Soil is a complex part of the living landscape. A natural soil takes centuries or millennia to develop. Precipitation, temperature, plants and animals, landforms, and geologic material (bedrock, glacial deposits, river sediments, etc.) all influence soil development over time.
Every plant requires different soil conditions to do well, yet we sometimes take them for granted and assume plants will grow in any soil. Soils can vary considerably, however, especially those that have been disturbed by human intervention, and this impacts a plant’s ability to survive. What is optimal landscape soil? This will depend on the plants being grown and the conditions they require to do well.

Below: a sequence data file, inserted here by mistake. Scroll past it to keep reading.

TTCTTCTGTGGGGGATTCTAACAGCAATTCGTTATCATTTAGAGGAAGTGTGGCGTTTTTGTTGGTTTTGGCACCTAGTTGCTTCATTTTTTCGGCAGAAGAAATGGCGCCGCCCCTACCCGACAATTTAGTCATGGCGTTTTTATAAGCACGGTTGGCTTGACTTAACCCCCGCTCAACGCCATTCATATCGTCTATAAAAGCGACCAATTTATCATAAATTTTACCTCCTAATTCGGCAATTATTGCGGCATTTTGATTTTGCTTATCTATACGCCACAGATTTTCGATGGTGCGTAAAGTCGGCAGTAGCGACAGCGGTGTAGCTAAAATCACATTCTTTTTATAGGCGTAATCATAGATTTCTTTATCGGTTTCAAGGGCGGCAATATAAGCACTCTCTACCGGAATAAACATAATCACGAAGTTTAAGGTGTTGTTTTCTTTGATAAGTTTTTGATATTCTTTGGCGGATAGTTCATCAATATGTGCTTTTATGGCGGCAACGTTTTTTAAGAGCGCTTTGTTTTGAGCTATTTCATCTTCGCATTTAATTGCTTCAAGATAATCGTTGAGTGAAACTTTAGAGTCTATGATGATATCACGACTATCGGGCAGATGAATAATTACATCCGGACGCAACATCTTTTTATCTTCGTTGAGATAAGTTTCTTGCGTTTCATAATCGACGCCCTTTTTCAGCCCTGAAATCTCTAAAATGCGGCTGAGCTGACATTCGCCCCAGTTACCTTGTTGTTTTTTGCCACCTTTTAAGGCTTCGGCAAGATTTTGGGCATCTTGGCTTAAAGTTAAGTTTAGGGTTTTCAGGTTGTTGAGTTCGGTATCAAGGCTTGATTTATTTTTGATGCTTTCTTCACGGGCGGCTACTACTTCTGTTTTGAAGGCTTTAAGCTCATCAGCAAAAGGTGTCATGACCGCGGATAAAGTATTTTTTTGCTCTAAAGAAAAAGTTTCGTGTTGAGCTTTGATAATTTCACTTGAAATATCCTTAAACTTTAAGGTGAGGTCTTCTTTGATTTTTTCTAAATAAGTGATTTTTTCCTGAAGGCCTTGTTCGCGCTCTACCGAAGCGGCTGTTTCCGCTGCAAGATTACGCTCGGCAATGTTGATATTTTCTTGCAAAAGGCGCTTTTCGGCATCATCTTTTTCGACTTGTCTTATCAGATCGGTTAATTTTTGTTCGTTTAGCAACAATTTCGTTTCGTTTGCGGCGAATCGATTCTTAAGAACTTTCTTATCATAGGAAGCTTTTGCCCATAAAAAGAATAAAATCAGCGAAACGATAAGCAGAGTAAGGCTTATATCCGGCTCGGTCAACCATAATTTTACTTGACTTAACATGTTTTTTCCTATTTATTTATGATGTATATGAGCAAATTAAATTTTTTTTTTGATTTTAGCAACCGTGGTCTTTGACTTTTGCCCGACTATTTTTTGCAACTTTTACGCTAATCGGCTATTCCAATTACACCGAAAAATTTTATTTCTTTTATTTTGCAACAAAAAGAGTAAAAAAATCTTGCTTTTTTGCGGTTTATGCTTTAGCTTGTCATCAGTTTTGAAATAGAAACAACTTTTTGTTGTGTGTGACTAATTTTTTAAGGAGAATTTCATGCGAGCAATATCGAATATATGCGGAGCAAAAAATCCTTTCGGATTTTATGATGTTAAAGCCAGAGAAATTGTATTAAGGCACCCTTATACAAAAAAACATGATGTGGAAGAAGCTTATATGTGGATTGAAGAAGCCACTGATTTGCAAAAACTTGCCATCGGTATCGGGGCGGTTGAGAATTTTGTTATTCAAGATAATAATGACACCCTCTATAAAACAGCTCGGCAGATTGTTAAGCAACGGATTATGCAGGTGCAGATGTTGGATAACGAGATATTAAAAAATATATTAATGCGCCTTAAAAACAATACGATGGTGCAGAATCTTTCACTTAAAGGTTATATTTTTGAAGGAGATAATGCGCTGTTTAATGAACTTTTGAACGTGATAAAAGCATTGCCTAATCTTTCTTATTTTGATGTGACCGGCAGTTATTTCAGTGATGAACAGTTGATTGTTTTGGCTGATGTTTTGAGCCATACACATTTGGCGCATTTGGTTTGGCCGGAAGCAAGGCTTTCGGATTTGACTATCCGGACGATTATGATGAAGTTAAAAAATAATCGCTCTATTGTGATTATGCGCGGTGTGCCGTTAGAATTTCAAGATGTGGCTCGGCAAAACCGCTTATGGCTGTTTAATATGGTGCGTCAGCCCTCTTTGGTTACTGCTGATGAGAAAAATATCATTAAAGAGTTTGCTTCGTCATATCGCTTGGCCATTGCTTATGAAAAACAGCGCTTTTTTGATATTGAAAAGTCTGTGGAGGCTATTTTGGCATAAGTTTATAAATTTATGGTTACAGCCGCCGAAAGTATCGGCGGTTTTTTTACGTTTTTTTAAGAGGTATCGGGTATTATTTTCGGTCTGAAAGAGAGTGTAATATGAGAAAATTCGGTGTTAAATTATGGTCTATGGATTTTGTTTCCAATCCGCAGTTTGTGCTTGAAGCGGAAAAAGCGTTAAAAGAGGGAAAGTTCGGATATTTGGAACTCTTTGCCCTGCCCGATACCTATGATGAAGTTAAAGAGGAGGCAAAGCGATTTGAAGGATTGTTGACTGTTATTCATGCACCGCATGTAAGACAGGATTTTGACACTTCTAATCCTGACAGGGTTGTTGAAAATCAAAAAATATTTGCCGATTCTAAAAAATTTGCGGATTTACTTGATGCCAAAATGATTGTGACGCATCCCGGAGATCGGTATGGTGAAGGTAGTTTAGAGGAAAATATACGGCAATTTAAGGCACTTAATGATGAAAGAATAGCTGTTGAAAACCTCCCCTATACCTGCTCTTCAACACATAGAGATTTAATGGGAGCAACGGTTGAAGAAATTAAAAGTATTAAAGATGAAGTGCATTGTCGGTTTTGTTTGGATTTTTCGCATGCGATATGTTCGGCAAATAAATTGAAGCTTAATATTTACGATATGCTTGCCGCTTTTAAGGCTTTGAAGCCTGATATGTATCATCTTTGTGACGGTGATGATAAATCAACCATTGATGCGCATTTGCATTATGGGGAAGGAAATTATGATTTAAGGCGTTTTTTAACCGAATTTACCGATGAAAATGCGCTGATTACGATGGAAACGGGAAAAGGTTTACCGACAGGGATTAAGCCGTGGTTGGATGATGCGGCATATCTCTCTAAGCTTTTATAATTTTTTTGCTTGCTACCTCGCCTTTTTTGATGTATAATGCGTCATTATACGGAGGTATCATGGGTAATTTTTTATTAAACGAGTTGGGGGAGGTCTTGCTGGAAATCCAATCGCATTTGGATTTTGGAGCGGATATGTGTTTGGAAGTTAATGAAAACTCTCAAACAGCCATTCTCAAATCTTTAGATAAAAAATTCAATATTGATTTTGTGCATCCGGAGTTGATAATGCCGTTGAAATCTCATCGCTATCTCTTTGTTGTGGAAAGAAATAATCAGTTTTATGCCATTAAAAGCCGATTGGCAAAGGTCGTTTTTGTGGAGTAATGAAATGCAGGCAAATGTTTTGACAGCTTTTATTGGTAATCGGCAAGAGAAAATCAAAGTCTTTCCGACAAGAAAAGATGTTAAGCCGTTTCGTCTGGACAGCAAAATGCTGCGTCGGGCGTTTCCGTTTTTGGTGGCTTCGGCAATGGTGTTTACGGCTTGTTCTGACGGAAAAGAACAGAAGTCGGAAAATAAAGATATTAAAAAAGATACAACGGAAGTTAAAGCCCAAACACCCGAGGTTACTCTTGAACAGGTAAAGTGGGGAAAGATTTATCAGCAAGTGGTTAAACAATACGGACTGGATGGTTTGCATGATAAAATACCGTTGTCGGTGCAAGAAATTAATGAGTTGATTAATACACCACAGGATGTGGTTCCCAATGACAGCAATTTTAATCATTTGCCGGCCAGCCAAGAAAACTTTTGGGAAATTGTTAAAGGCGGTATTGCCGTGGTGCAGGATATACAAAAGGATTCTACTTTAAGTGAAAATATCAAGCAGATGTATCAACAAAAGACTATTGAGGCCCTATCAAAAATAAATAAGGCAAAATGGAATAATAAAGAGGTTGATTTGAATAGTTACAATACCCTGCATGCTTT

These are some of the functions that soil performs:
- Reservoir for plant nutrients and water
- Habitat for bacteria and fungi that break down organic matter
- Habitat for insects and other animals that mix the soil
- Medium for anchoring plant roots
Many tree and shrub problems in urbanized areas can be traced to changes in the physical or chemical aspects of the soil. Grading and associated construction activity can quickly alter the natural soil environment and disturb roots. Understanding the effects of these impacts on soil and plant health, and learning how to improve them, will enable gardeners and landscapers to more wisely maintain the soil and its environment.